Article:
Victims of Ballymurphy massacre 'vindicated' after 50 years as coroner rules all were innocent

Victims of Ballymurphy massacre 'vindicated' after 50 years as coroner rules all were innocent

THE families of 10 people shot dead by the British army during the Troubles have seen justice for their loved ones today as a coroner ruled that they were all innocent victims.

The Ballymurphy Inquests, which began in November 2018, examined the deaths which occurred in and around the Ballymurphy area of west Belfast over three days in August 1971.

A total of 10 people were shot between August 9 and 11, 1971. Another died after suffering a heart attack, whose case was not part of the inquests.

The Army said it fired in response to shots from republican paramilitaries.

The killings took place during Operation Demetrius, when people suspected of paramilitary activity were detained without trial.

Victims included a Catholic priest, who was trying to help the wounded, and a mother of eight.

Nine of the 10 victims were killed by the Army, coroner Mrs Justice Keegan ruled today.

She could not definitively say who shot the tenth victim, John McKerr.

It took Mrs Keegan more than two hours to deliver her findings, in which she ruled out paramilitary involvement by any of those killed, and described them as "entirely innocent of any wrongdoing on the day in question".

The families of the victims have been campaigning for justice for their loved ones for decades.

At a press conference held this afternoon, following the verdicts, the families issued a statement saying their loved ones had "finally had their names cleared".

Responding to today’s findings, Simon Coveney, Ireland’s Minister for Foreign Affairs, described them as “vindication for the families”.

“While we will need to examine the full detail of the Coroner’s statement, the principal findings have cast a tremendous new light on one of the darkest pages of the history of the conflict, and will come as an immense relief and vindication for the families who have maintained for decades that their loved ones were innocent and their killings unjustified,” he said.

“Today’s historic developments wouldn’t have been possible without the determined campaign by the families of those killed in Ballymurphy for the truth of what took place in those terrible days in August 1971.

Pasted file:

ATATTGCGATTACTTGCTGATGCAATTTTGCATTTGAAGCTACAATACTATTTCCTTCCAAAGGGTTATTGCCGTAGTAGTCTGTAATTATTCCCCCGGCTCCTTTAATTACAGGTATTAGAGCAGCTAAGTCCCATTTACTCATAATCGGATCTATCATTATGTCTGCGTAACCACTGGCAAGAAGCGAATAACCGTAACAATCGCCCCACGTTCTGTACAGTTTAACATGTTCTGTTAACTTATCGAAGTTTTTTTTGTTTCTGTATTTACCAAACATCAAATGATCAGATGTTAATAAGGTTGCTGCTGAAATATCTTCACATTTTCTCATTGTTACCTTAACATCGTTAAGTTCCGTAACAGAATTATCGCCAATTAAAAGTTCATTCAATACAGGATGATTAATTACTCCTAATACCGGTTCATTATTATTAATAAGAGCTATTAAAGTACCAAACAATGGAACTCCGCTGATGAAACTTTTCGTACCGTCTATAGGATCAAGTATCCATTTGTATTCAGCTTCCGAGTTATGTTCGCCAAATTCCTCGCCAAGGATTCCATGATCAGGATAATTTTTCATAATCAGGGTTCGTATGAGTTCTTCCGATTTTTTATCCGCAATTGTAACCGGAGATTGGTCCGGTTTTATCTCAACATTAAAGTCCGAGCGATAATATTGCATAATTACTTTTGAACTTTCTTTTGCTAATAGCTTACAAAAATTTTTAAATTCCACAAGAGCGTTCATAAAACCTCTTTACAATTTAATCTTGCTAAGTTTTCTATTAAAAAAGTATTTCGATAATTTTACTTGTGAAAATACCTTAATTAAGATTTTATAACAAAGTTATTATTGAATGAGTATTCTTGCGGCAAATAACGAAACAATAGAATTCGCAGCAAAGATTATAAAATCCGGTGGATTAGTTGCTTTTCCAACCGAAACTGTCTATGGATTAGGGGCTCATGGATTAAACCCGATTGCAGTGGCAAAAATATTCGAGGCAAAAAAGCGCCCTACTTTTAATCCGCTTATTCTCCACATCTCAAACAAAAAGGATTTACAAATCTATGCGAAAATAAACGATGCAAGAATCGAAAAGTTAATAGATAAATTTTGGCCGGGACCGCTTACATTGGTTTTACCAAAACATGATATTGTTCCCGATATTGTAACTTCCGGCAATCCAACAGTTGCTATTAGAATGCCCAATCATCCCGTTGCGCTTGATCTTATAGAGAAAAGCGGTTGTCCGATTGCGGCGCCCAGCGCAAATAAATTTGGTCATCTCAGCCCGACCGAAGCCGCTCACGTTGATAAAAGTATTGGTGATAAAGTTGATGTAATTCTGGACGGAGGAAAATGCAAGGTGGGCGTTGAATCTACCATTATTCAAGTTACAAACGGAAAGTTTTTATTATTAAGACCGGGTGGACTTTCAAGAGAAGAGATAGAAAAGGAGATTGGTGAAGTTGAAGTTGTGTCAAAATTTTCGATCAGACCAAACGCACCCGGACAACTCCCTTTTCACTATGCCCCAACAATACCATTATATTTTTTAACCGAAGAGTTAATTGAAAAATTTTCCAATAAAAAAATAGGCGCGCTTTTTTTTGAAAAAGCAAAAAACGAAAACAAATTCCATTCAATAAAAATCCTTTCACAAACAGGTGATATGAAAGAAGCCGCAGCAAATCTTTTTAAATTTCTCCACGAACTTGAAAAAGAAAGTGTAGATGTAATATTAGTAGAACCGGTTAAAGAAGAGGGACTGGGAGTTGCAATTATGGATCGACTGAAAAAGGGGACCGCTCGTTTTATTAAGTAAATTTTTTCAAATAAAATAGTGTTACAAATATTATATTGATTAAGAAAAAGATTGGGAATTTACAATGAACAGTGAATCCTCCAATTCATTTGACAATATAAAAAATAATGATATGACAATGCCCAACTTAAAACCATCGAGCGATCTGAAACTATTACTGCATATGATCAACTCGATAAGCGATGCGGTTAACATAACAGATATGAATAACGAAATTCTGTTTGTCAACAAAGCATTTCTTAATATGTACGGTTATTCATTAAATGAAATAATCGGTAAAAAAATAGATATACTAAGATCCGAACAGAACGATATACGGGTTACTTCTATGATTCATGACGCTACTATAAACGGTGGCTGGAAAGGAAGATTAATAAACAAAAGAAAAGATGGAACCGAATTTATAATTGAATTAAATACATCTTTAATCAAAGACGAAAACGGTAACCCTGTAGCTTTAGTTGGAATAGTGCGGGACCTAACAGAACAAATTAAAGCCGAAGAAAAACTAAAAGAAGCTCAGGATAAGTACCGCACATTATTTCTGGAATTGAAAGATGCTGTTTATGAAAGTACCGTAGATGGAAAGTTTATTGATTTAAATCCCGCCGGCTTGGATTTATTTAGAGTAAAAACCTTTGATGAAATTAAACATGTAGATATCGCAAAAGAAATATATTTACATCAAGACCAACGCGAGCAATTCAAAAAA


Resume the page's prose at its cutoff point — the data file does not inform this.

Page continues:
“I have met with the families during the course of their campaign and I want to acknowledge and pay tribute to that extraordinary achievement.  All of them are in our thoughts today.”

He added: “The deaths at Ballymurphy were part of the tragic legacy of the Troubles which saw the loss of over 3500 lives from all communities.

“Every family bereaved in the conflict must have access to an effective investigation and to a process of justice regardless of the perpetrator.

“All victims’ families deserve support in securing all the information possible about what happened to their loved ones.”

Ireland's Minister for Foreign Affairs, Simon Coveney

A similar response came from Social Democratic and Labour Party (SDLP) Leader Colum Eastwood, who welcomed the findings this afternoon.

“The findings of the Ballymurphy Inquest today are an absolute vindication of the long campaign for truth that these families have waged over fifty years," he said.

“They have stood against attempts to blacken the names of their loved ones, attempts to deny the truth and rewrite the past.”

He added: “Today they can stand proudly in the knowledge that their friends and family were entirely innocent of wrongdoing and the whole world knows it.

“I want to thank Mrs Justice Keegan for her forensic explanation of the inquest findings and the work she has done over the course of months of harrowing testimony.

“Listening to the events that led to the murder of innocent people in Ballymurphy fifty years ago was heartbreaking. The finding that there was ‘basic inhumanity’ in the treatment of people in West Belfast during those three days is stark but hardly surprising when victims shot by British Army soldiers were left to suffer critical wounds without medical assistance. Inhuman is the right word.

“Today the Ballymurphy families can stand proudly in the knowledge that their friends and family were entirely innocent of wrongdoing and the whole world knows it. But it should shame the British establishment that they forced innocent people to fight for so long and made that journey so difficult.”